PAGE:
The first part of the questionnaire included questions regarding sociodemographic data, information on the current pregnancy, including pregnancy ailments, and ones that characterized sleep patterns like sleep duration, occurrence of daytime naps or factors deteriorating sleep quality. Gestational age was calculated on the basis of the first day of the last menstrual period or the transfer day in assisted reproduction technique procedures reported by the respondents. In case of differences in gestational age exceeding 5 days after the verification of the crown–rump length (CRL) measured on the first-trimester scan, gestational age calculated on the basis of CRL was used in further analyses.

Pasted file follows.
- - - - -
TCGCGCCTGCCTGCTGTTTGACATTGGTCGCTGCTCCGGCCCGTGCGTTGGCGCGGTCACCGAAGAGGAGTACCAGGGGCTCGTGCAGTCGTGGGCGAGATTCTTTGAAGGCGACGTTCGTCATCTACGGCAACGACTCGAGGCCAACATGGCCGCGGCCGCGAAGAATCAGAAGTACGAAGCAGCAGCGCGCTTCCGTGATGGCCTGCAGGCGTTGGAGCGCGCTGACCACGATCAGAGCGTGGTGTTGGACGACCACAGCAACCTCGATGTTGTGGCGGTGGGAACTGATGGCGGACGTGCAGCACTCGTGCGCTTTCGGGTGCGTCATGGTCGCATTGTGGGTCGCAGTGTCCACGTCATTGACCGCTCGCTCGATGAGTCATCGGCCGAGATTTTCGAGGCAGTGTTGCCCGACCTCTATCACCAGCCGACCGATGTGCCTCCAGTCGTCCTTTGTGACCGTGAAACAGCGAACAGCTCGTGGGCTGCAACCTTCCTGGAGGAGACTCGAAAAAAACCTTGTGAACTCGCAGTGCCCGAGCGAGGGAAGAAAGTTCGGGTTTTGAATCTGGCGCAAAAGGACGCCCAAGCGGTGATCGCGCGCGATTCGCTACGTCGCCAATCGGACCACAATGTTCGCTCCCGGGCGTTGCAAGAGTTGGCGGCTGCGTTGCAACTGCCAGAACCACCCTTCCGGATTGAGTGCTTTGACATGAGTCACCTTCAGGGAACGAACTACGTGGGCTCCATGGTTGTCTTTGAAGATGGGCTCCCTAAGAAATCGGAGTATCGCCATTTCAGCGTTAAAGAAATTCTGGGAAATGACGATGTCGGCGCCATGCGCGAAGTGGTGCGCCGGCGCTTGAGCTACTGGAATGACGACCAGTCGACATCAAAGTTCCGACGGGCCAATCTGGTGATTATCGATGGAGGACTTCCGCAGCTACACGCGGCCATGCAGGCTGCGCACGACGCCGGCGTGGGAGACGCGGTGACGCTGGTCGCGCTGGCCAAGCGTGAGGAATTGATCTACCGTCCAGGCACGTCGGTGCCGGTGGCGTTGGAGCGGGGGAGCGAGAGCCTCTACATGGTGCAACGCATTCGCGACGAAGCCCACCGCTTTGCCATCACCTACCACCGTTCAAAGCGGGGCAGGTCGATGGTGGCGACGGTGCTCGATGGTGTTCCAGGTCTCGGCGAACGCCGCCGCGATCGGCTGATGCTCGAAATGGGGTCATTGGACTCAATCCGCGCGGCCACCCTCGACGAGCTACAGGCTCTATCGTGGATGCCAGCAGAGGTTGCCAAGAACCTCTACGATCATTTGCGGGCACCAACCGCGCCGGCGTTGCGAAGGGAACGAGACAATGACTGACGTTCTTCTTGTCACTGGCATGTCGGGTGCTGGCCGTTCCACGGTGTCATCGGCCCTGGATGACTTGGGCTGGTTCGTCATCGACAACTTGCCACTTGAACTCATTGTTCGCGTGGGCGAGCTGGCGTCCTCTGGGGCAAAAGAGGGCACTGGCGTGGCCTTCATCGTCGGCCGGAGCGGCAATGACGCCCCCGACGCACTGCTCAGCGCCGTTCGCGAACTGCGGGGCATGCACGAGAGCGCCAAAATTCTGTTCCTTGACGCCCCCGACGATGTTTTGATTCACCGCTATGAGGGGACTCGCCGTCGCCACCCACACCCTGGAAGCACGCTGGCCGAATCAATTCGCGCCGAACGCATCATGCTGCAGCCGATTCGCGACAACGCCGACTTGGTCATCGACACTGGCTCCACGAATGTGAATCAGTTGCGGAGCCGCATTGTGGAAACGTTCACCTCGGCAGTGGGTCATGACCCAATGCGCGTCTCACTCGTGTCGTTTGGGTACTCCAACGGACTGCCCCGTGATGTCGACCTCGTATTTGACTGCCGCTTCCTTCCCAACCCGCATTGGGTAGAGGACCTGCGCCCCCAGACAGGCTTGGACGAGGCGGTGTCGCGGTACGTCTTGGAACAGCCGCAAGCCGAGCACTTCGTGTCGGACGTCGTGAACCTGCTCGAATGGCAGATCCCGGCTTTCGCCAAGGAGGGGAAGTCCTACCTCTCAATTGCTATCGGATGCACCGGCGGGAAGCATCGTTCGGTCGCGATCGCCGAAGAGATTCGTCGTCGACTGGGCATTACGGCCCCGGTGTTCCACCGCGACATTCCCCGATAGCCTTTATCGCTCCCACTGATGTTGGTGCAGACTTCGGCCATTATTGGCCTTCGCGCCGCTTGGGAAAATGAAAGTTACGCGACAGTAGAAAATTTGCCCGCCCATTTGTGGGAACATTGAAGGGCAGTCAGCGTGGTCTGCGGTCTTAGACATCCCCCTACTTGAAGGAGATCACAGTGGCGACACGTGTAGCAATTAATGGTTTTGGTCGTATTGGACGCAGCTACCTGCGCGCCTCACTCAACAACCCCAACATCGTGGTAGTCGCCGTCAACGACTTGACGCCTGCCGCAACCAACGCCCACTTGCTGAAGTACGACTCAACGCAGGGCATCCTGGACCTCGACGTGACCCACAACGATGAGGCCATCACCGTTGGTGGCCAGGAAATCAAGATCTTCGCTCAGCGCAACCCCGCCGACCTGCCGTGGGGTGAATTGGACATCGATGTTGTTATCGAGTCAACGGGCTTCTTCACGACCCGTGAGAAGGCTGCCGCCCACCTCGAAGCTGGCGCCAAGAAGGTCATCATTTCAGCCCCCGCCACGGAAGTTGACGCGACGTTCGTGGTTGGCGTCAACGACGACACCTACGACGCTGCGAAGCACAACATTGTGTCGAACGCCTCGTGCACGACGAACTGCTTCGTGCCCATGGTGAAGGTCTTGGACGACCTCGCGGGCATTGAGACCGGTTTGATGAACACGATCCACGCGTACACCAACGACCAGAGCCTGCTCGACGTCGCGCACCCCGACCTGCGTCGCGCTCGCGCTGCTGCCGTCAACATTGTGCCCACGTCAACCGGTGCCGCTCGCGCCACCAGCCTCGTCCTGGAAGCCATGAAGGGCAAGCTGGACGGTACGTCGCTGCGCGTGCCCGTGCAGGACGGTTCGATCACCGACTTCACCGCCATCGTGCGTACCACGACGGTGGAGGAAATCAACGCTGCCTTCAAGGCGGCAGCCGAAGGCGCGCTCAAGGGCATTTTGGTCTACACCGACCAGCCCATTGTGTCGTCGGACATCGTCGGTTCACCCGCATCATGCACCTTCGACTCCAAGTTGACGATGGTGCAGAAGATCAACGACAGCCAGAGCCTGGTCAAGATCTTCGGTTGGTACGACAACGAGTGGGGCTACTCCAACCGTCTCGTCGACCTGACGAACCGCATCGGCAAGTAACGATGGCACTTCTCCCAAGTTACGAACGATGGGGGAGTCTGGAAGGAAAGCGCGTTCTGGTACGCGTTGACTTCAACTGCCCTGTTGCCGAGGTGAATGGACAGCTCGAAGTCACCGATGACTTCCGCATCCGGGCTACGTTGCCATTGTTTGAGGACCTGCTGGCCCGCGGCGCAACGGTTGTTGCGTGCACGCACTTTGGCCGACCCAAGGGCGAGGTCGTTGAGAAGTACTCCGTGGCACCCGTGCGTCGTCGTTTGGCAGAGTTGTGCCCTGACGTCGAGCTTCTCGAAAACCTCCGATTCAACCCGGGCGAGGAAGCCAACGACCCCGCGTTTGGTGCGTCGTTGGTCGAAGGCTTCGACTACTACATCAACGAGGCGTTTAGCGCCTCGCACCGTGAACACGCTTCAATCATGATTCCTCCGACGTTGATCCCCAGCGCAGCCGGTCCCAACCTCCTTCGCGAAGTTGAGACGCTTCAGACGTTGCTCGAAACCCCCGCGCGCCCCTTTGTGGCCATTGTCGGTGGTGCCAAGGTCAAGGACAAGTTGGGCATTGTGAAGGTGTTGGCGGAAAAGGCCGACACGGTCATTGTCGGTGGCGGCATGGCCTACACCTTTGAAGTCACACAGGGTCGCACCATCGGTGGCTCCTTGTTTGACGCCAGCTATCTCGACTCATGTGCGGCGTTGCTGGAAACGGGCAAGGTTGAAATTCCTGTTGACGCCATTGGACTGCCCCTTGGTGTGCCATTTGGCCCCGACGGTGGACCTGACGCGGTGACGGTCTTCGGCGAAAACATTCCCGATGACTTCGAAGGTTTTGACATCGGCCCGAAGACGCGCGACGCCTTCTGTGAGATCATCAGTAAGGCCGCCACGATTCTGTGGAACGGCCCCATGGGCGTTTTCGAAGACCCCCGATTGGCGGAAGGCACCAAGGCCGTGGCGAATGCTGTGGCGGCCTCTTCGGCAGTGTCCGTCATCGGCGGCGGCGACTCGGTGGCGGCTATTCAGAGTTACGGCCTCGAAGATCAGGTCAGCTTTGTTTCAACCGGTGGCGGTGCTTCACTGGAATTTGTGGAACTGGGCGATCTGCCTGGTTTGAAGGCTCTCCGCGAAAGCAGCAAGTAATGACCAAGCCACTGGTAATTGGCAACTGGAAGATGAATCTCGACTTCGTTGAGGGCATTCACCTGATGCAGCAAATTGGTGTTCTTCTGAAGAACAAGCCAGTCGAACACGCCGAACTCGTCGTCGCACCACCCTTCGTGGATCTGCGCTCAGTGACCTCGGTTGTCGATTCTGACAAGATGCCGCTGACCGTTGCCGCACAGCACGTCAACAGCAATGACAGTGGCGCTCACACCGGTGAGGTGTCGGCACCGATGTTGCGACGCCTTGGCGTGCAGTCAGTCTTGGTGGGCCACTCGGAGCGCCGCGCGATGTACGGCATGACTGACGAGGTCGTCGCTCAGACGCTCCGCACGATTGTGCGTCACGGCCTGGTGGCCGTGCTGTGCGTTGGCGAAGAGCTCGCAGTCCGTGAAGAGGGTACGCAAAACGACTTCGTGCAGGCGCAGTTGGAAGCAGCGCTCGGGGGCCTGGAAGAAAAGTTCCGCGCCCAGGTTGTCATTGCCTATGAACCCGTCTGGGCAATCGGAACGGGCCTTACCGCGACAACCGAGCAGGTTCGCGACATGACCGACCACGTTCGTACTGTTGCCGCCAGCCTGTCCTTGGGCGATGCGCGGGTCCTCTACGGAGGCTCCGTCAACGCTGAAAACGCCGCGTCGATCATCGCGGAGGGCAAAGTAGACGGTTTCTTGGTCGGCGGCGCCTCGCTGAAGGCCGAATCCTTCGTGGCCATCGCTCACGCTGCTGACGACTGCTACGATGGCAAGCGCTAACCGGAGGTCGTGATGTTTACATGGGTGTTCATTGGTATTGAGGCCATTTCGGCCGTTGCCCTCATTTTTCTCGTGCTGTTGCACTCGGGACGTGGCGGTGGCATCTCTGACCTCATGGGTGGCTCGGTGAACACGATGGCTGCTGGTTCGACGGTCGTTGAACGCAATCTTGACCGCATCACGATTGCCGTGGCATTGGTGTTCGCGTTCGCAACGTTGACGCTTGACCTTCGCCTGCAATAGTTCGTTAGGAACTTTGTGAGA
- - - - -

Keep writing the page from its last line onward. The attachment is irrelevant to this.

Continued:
The second part of the questionnaire contained PSQI, which is commonly used to measure sleep quality and patterns of sleep in adults [12,13,14,15,16,17,18,19,20,21,22,23,24,25,26]. The PSQI differentiates “poor” from “good” sleep by measuring seven components: subjective sleep quality, sleep latency, sleep duration, habitual sleep efficiency, sleep disturbances, use of sleep medication, and daytime dysfunction over the past four weeks. The PSQI includes questions concerning usual time in bed, number of minutes needed to fall asleep, usual time of getting up, hours of sleep per night, and factors which deteriorated sleep quality over the past four weeks. Medication use, daytime alertness, snoring and pauses between breaths are also assessed. The answers are given using a 4-grade scale, which describes the frequency of incidents: 0—the were no incidents over the past 4 weeks, 1—less than once a week, 2—once or twice a week, 3—three times a week or more. The results are evaluated regarding the above seven components, assessed from 0 to 21 points in total. Results higher than 5 points indicate low sleep quality and differentiates patients into with “poor” and “good” sleep [11, 14, 16,17,18]. The PSQI questionnaire is characterized by high in-ternal consistency, with Cronbach’s alpha index of 0.83 [14]. Its high reliability and validity were observed in numerous populations of pregnant women around the world: Hungarian, Italian, Brazilian, Peruvian, Serbian, Persian, Pacific-Northwest or Georgian (USA) [18,19,20,21,22,23,24]. The Polish version of the PSQI was validated and previously used by other researchers [25].